The Obama administration is urging a group of Iranian dissidents living in northeastern Iraq to make a decision about moving to a new transit center near Baghdad as part of a U.N.-backed process of resettling them in third countries.
U.S. State Department official Daniel Fried says U.S. and Iraqi officials discussed the proposed transit center move with a representative of the Iranian dissidents of Camp Ashraf in Iraq on Monday. In a conference call with reporters Tuesday, Fried said the officials told the Camp Ashraf representative that the Camp Hurriya center near Baghdad airport is ready to receive the dissidents and has been declared habitable by U.N. experts.
Camp Hurriya is a former U.S. military base that was known as Camp Liberty. Fried says the decision about the move is up to the Iranian dissidents, a group of 3,400 people affiliated with the People's Mujahedeen Organization of Iran (PMOI) or MEK.
Iraq's Shi'ite-led government considers their presence in the country as an affront to Iraqi sovereignty. It signed an agreement with the United Nations in December to move the dissidents from Camp Ashraf to a temporary location where the U.N. refugee agency will process their refugee claims to help them resettle in third countries of their choosing.
Fried is the Obama administration's special advisor on Camp Ashraf. Last week, he and U.N. envoy Martin Cobler were in Europe to try to persuade EU nations to accept the Iranian dissidents. Fried said Washington supports the resettlement of the dissidents for humanitarian reasons.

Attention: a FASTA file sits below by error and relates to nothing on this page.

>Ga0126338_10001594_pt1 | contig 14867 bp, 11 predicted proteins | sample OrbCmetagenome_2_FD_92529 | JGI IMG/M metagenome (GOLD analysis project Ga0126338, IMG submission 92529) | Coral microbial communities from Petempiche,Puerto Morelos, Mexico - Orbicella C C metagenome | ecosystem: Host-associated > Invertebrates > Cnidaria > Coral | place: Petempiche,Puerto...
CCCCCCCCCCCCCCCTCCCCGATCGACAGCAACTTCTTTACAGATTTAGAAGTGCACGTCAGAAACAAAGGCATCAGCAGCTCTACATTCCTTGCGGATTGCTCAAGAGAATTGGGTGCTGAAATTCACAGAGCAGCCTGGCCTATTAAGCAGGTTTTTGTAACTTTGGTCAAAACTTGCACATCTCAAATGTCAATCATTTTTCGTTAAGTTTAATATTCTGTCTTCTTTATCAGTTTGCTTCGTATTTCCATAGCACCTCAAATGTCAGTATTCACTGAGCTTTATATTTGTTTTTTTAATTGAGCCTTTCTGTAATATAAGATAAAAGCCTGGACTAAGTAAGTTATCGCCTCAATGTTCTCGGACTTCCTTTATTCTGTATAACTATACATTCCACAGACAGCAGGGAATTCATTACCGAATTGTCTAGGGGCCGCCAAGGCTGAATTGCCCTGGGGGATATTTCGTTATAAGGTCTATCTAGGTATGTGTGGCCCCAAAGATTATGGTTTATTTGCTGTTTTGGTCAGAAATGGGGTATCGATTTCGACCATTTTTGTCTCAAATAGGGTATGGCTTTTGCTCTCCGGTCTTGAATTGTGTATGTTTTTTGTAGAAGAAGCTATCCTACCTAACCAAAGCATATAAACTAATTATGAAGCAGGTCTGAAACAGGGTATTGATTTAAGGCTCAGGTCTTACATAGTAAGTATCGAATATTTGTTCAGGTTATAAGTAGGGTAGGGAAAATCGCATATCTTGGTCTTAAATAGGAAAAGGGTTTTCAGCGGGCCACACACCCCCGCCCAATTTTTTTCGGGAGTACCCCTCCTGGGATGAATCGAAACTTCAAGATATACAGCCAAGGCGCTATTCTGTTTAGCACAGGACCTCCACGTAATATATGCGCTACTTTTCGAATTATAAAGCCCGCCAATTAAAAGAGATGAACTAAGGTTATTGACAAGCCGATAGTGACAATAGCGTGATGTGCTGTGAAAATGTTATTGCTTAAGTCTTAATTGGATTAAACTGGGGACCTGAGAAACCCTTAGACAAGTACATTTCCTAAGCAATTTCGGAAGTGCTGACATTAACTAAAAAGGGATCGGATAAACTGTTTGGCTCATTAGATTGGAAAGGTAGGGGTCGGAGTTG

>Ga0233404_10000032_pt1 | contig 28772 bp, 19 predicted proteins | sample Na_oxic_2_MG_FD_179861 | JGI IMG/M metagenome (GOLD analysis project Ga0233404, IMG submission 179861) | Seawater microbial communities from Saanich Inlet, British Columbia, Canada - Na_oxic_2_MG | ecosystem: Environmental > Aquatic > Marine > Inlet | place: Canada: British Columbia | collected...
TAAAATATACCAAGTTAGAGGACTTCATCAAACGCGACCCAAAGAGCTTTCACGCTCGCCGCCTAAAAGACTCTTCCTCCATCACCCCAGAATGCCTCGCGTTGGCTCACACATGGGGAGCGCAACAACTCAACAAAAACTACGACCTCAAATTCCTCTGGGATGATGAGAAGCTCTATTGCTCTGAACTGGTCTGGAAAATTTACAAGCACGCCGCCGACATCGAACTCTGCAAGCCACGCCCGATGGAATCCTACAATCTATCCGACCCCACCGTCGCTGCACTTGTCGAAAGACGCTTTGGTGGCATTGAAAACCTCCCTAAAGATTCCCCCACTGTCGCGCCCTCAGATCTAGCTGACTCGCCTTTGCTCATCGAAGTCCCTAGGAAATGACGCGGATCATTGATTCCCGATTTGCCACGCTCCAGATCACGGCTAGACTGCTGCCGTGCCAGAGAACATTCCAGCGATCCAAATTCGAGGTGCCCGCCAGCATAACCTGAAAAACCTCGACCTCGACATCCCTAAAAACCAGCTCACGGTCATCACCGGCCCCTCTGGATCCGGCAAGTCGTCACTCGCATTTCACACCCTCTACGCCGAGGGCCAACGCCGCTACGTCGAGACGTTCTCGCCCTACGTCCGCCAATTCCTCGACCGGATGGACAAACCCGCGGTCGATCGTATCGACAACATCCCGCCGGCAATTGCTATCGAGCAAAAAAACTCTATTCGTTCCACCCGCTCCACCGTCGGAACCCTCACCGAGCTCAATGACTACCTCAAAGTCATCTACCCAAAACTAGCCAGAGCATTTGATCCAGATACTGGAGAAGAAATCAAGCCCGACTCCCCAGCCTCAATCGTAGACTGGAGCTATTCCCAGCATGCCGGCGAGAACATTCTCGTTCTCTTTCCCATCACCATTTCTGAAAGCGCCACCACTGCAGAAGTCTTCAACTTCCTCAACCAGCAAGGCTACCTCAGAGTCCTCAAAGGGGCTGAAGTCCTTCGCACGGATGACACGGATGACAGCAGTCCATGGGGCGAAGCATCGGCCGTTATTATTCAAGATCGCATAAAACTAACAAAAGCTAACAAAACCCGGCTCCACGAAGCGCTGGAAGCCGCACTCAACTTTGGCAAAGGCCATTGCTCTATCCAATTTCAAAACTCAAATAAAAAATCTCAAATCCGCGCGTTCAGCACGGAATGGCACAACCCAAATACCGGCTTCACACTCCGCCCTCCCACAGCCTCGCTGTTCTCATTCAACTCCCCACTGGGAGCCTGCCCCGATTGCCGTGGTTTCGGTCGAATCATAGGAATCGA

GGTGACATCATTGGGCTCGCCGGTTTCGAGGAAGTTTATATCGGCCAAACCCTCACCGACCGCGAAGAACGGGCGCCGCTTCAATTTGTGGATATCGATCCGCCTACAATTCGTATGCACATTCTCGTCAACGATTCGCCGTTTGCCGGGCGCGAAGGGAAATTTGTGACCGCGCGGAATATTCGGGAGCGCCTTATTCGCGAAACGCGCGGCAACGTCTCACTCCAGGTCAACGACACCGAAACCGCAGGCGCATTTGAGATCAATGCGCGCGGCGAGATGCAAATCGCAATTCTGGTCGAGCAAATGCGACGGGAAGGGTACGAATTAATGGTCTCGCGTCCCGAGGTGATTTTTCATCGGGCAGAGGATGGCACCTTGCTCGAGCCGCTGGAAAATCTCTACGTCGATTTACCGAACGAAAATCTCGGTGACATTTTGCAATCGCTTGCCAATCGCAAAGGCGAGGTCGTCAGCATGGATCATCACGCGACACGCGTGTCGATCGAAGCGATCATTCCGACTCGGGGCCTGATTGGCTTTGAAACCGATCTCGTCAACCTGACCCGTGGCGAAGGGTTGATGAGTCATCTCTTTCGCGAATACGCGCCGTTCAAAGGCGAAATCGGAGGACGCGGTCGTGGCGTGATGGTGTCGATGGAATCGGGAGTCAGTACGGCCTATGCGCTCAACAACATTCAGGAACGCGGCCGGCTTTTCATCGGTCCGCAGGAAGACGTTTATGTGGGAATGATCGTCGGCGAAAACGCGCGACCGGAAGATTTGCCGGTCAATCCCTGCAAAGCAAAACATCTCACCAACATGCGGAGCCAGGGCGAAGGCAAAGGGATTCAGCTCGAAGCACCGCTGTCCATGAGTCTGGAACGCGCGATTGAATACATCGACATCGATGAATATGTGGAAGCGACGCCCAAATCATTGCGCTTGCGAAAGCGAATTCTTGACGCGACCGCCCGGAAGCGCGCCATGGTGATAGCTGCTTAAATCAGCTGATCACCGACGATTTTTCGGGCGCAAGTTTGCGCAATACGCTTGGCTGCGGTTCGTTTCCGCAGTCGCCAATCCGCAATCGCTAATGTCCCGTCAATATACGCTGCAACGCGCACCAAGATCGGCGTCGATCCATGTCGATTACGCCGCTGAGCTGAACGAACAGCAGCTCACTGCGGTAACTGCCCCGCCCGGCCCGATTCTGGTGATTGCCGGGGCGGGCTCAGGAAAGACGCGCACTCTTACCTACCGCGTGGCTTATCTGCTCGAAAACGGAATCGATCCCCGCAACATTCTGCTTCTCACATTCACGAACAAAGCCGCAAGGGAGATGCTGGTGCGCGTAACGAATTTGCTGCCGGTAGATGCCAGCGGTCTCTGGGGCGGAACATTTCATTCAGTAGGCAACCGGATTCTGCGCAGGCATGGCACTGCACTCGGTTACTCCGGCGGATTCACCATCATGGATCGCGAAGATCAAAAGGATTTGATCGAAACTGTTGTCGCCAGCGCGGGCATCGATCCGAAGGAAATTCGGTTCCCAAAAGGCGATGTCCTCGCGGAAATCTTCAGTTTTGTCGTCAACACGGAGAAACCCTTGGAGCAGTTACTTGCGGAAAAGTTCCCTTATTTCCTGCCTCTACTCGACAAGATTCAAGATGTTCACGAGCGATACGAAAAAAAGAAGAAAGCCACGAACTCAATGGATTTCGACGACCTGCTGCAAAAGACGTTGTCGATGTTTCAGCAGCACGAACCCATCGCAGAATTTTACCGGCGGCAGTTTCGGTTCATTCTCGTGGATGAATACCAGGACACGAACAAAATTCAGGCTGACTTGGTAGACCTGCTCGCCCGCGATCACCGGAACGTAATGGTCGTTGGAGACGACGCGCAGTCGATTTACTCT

The United States and Iran both officially consider the PMOI to be a terrorist group.
PMOI members first moved to Camp Ashraf in the 1980s at the invitation of then-Iraqi President Saddam Hussein. The group is dedicated to the overthrow of Iran's Islamic government and sided with Saddam in his 1980 - 1988 war against Tehran. The PMOI also carried out bombings and assassinations against the Iranian government in that period, but says it renounced violence in 2001.
Camp Ashraf came under American military protection after Saddam's ouster in the 2003 U.S.-led invasion of Iraq. U.S. forces handed over security responsibilities for the site to the Iraqi government in January 2009.
Iraqi troops raided the camp in April 2011 in an operation that the United Nations said killed 34 people. Iraq's government said the troops confronted stone-throwing protesters resisting an operation to reclaim land from the camp and return it to farmers. The PMOI said the raid was an unprovoked Iraqi military assault with armored vehicles against unarmed civilians.
Some information for this report was provided by AP, AFP and Reuters.